You will also find other examples of using Query Monitor in various tutorials available on the site.


In this part, we have a summary of the page generation statistics with the generation time at PHP level, the memory used by the page call, the time that the SQL queries took and the distribution of the type of queries. and also the use of the object cache at the PHP level.


In the Queries section, we can see all the SQL queries executed to generate the page, we can see the following information per query :

  • The raw SQL query
  • The function that calls the request (Caller)
  • The component that triggered (Component), it can be the WordPress core, plugins, themes …
  • The number of rows that the query will return.
  • The execution time of the query.

It is possible to filter each element and / or to go to the Queries by Caller / Queries by Component sub-elements which groups by elements.

This part is very useful for following SQL queries in order to find “slow” queries and then act on them by adding an index in the database or putting a cache system.

For developers it can also see the requests of their plugins.


In this part, you will mainly find two pieces of information, information (headers) about the HTTP request that was sent to the server with the response, the rewrite rules used and the WordPress Main query that was used for generate the page.


In the Blocks part, you can see all the gutenberg blocks on the page.


The Template part is very practical when you want to customize your site, we find the information on the theme, the template file used to generate the page (and also the search files that can be used), the other template files called by the function get_template_part.

If you want to learn more about template management, here is a link to the WordPress office documentation : Template Hierarchy | Theme Developer Handbook | WordPress Developer Resources, an infographic explains how WordPress searches for the template file.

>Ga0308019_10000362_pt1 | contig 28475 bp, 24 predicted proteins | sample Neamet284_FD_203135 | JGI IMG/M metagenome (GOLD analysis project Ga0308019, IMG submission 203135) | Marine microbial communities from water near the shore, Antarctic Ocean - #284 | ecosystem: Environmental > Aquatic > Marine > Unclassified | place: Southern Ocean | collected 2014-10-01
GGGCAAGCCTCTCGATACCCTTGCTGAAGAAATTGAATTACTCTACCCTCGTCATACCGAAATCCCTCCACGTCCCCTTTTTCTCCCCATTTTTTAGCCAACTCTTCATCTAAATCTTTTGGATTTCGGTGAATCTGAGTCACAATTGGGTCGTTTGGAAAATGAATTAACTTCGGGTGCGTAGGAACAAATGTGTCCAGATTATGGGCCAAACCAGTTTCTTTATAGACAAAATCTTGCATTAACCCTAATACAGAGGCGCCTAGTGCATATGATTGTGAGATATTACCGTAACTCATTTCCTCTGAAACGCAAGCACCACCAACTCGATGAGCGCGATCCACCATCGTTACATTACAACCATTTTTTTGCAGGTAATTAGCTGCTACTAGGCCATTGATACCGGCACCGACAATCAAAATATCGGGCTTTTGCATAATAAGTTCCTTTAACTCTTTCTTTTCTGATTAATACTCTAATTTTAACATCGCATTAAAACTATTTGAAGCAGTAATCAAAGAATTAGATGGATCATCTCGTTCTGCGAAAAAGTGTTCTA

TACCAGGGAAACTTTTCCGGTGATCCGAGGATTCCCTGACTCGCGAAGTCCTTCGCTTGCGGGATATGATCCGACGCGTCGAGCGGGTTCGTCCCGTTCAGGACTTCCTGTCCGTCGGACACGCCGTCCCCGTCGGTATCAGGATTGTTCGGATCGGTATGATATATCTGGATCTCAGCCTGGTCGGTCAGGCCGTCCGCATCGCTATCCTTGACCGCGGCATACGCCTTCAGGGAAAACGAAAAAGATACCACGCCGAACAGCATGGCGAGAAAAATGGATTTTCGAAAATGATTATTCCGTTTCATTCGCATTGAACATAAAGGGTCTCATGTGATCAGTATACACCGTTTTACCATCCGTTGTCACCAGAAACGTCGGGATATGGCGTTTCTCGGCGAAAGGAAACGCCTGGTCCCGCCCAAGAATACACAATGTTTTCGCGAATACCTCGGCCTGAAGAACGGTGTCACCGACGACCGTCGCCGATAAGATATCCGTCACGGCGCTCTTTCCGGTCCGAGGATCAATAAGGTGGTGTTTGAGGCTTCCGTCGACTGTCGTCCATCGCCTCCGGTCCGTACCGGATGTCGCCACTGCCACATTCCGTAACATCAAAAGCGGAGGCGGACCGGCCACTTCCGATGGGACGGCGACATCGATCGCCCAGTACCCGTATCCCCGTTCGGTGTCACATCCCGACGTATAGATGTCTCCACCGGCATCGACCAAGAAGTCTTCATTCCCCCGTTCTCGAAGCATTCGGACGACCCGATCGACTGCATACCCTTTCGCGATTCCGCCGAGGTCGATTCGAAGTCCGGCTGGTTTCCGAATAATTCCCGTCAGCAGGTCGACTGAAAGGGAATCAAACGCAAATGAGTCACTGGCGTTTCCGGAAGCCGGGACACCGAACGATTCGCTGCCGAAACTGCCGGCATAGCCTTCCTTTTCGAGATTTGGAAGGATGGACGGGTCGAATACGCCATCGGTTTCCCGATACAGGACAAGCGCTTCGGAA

Scripts & Styles

In these parts, you can see all the JavaScript scripts and the different CSS style sheets that are used on the page and the hooks (hooks) used to include them.

We will see it in other tutorials dedicated to WordPress, but this part of Query Monitor is very useful when you want to customize your site and also for its optimization.

Hooks & Actions

We find here all the hooks used, when we customize WordPress this section is useful for debugging purposes.


In the Environment part, we find several information on the WordPress environment, the version of PHP with part of its configuration, information on the database, information on the version of WordPress as well as part of its configuration and web server information.


This part is mainly used when you want to customize and optimize WordPress and choose when to perform a function.

I will come back to the use of this part in the tutorial on optimizing WordPress to load or unload scripts and styles.

I spent two / three parts which are little used, but you can go and see for yourself.


Symbolic link to the db.php file

When activating the Query Monitor extension, a symbolic link is made to the db.php file. In some cases, the link is not made, there are a multitude of reasons (which I will not list).

If the link is not made, in the Queries section, a message is displayed on a red background as in the screenshot below and the advanced plugin (drop-in) is not available.

To solve the problem, you can refer to this page: db.php Symlink · johnbillion/query-monitor Wiki (github.com).


Query Monitor is a must-have plugin to customize and optimize WordPress thanks to all the information it returns on how the page was generated.

Personally, I use it on all WordPress installations to optimize and customize my sites.